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Sundance 2020 reviews: Day 1

Miss Americana, Crip Camp, Summertime, The Perfect Candidate and more

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Taylor Swift in Miss Americana
  • Taylor Swift in Miss Americana
Miss Americana *** [Documentary Premieres]
The literal first image in Lana Wilson's documentary about Taylor Swift is of Swift playing piano while a kitten scampers playfully across the keys. It's a somewhat ominous portent—hinting at carefully curated marketing tool for the singer/songwriter's “good girl” image—but Wilson ultimately takes viewers on a more complicated journey. The film tracks the full trajectory of Swift's professional career, from teenage country-music phenomenon to pop superstar to subject of Kanye West's focused ire, while addressing the personal events—notably her high-profile legal action against a man for groping her—that led her to become more vocal politically in 2018. Wilson gets plenty of behind-the-scenes access, much of it involving writing and/or recording sessions, and walks a fine line between conveying Swift's enthusiasm for finding an idea that works, and suggesting how grateful we should be for being in the presence of a great artist at work. Yet while there's a redundancy to the number of times we hear Swift talk about her need for approval—even from the Grammys—it's still fascinating observing as she and her family and professional advisers wrestle with what it will mean to her career if she speaks up on partisan issues, and what it will mean to her as a person if she doesn't. (Scott Renshaw)

Cuties ** [World Dramatic]
The “cuties” are a mean-girls clique in a French middle school that Senegalese immigrant Amy admires and eventually wins her way into. Their thing is dancing, and a big contest for which Amy devises a routine that includes group twerks, mouth gestures, ground humping and hip grinding. These girls are 11. Cuties attempts a tricky tonal act as being, in significant part, about girls oversexualizing themselves in response to the images and culture of social-media-fueled instant gratification. Director Maïmouna Doucouré indicates at several moments she knows the problem it poses of pandering to this movie’s viewer—an audience cutaway during the big dance-off, the reactions of initially fascinated schoolboys, and a funny scene involving a condom that shows these girls’ naivete. But whatever distance the film tries to have dissolves completely during the numbers themselves; the girls are clearly playing to her camera. There’s a couple of other potential good movies here—the familiar coming-of-age story is refracted through a traditional Muslim culture that emphasizes female modesty and allows polygamy. One great shot shows Amy’s mother learning her husband will bring a second wife to France. But the culture clash disappears too long in the film’s midsection, and the ending feels unresolved with a dip into magic realism that doesn’t quite work. (Victor J. Morton)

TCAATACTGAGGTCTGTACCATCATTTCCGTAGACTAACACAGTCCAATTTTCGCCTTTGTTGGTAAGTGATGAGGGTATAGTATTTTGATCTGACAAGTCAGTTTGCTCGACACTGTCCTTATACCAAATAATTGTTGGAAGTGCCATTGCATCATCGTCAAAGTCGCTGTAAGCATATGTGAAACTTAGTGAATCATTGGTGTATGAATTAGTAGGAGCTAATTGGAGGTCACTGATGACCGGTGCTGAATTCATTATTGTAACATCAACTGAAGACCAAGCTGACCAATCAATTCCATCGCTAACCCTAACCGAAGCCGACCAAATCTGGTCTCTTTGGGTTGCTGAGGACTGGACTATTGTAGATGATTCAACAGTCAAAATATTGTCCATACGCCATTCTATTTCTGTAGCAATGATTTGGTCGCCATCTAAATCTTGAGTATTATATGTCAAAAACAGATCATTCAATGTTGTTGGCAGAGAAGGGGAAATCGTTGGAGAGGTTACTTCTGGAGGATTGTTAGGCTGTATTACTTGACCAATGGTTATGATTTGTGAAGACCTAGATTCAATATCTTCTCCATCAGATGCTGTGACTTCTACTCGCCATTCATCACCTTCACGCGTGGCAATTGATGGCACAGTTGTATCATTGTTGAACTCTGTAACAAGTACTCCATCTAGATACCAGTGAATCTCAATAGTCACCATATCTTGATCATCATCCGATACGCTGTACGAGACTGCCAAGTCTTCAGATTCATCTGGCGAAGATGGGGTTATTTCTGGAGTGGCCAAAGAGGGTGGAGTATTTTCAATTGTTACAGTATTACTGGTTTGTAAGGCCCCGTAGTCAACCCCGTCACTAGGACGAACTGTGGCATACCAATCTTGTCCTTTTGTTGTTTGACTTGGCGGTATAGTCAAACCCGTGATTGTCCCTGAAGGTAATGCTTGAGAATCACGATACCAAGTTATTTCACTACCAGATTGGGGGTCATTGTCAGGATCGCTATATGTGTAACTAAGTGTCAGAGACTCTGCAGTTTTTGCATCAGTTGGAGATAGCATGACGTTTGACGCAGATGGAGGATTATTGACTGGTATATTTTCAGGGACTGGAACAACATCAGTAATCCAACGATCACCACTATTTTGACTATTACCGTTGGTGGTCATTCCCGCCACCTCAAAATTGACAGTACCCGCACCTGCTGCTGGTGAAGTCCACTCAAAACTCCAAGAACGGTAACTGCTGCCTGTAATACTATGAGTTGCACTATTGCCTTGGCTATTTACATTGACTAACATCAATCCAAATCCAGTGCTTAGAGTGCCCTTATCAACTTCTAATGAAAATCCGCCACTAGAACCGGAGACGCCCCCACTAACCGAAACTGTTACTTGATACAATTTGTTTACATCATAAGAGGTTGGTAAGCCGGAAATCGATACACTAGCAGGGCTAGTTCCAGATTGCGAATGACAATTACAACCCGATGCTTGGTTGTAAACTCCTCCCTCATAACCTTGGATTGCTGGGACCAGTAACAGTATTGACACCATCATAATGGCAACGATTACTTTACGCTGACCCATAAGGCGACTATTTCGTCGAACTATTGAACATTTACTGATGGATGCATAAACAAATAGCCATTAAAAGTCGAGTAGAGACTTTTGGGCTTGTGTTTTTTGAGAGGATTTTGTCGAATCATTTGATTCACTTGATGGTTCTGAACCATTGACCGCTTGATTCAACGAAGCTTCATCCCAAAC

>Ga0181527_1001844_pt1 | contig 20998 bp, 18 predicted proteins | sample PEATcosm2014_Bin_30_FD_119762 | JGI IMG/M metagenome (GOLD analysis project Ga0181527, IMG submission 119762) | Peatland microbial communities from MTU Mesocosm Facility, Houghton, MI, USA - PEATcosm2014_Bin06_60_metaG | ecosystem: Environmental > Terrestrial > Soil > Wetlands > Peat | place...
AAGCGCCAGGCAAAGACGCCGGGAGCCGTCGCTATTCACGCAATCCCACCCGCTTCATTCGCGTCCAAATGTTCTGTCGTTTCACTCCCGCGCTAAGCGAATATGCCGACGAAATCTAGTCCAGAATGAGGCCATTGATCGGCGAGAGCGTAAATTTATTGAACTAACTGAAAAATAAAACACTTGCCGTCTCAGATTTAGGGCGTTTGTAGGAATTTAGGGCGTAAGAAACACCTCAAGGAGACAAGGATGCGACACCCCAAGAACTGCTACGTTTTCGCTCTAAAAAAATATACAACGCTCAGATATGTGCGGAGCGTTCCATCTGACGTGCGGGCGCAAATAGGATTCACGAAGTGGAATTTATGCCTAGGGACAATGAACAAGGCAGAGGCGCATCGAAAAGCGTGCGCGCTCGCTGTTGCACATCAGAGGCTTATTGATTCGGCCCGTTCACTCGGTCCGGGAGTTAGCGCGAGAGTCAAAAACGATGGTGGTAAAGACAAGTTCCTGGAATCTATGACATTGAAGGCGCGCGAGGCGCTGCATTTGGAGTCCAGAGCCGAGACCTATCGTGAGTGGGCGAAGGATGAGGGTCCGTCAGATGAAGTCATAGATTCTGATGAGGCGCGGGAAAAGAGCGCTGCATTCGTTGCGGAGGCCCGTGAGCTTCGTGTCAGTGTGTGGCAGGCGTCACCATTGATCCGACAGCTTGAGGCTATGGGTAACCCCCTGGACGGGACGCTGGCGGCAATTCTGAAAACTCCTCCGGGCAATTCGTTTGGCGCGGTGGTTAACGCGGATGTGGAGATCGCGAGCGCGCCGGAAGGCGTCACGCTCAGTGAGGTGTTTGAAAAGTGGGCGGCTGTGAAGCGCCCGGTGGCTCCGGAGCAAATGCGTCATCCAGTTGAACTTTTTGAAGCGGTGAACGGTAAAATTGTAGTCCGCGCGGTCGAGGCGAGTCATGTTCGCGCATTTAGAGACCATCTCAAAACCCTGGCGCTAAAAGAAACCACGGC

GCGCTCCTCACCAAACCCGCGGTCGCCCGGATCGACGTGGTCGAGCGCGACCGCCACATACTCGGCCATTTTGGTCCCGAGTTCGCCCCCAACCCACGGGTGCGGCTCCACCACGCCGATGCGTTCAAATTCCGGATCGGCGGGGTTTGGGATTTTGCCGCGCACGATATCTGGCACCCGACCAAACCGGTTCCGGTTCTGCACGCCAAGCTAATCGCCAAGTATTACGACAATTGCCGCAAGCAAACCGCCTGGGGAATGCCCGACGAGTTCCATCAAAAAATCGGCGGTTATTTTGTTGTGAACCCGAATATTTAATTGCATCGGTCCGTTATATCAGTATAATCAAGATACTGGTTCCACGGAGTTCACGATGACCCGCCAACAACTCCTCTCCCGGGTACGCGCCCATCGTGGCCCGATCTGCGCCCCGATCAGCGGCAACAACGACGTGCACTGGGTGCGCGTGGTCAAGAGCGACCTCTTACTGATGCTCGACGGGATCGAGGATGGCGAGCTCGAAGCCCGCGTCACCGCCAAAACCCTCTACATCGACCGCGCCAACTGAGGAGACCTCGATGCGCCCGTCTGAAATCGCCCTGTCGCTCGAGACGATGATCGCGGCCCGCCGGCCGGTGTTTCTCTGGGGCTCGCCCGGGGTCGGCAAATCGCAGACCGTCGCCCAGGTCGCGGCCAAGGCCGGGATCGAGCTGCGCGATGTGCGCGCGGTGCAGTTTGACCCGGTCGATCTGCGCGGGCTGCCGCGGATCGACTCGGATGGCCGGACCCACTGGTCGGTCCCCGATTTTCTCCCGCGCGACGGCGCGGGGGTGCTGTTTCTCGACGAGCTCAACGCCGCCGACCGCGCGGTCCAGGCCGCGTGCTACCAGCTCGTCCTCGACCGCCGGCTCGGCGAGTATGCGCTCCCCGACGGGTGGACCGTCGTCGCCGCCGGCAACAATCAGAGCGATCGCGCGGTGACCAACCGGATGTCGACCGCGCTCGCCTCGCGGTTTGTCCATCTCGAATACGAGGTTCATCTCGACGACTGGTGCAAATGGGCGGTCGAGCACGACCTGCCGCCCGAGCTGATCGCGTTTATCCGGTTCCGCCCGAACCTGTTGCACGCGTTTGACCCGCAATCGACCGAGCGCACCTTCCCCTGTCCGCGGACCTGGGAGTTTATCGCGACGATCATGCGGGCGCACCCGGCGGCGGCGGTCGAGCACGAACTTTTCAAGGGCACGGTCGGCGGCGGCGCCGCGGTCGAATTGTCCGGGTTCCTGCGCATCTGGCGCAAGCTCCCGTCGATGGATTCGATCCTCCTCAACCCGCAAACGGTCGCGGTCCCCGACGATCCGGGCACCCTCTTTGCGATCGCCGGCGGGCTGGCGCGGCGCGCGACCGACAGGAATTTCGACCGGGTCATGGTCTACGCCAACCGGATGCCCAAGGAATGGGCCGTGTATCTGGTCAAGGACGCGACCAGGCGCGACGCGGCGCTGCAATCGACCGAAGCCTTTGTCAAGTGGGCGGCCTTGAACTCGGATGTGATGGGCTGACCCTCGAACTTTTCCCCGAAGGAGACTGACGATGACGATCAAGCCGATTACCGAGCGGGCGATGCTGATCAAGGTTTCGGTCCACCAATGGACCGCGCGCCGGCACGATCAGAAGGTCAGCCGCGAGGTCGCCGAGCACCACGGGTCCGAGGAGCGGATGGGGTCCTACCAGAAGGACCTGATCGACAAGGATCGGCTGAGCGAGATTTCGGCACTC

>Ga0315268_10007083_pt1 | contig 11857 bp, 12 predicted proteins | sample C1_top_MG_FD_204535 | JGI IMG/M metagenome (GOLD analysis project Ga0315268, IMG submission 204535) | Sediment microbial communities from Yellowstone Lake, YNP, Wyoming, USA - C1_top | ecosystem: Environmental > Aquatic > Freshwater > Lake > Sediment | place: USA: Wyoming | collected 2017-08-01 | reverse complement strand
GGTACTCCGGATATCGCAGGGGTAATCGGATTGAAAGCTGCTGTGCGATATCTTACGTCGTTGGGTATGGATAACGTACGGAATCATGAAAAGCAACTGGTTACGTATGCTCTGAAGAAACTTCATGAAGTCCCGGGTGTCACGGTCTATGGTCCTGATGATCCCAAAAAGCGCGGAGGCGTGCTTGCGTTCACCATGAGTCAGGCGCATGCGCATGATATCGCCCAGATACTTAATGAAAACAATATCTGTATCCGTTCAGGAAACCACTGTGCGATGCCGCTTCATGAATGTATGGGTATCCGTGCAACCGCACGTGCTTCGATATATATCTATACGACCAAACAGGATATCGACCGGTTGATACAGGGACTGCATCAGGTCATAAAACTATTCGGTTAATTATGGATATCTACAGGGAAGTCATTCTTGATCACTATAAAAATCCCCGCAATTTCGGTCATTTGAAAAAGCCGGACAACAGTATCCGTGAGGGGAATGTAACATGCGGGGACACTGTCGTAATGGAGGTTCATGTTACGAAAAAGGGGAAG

The Perfect Candidate
  • The Perfect Candidate
The Perfect Candidate *** [Spotlight] 
Haifaa Al Mansour returns to her native Saudi Arabia with a thematic companion piece to her girl-power feature debut Wadjda, with a woman doctor named Maryam (Mila Al Zahrani), from an unconventional family of entertainers and artists, running for a seat on the municipal council. Opening shots with Maryam in a niqab behind the wheel of a car provide a snapshot of a repressive patriarchal culture in tumultuous flux. Challenges at Maryam’s hospital job include male patients refusing treatment from a female doctor, and the often intractably muddy dirt road leading to the hospital. A bureaucratic snafu, complicated by Saudi laws forbidding women to travel without permission from a male guardian, leads to Maryam’s almost inadvertent political bid and increasingly assertive feminist consciousness, with very different responses from her two sisters. Paralleling and partly enabling Maryam’s journey, her father (Khalid Abdulraheem), an accomplished oud player, celebrates the Kingdom’s new acceptance of public music by touring with his band. The feel-good underdog story hits the expected beats with conviction, and, if a musician’s concerned remark about fundamentalist hostility to music—“We don’t want to upset anyone”—isn’t entirely out of keeping with the movie’s gently humorous approach, the film is still a welcome signpost toward a better future. (Steven D. Greydanus)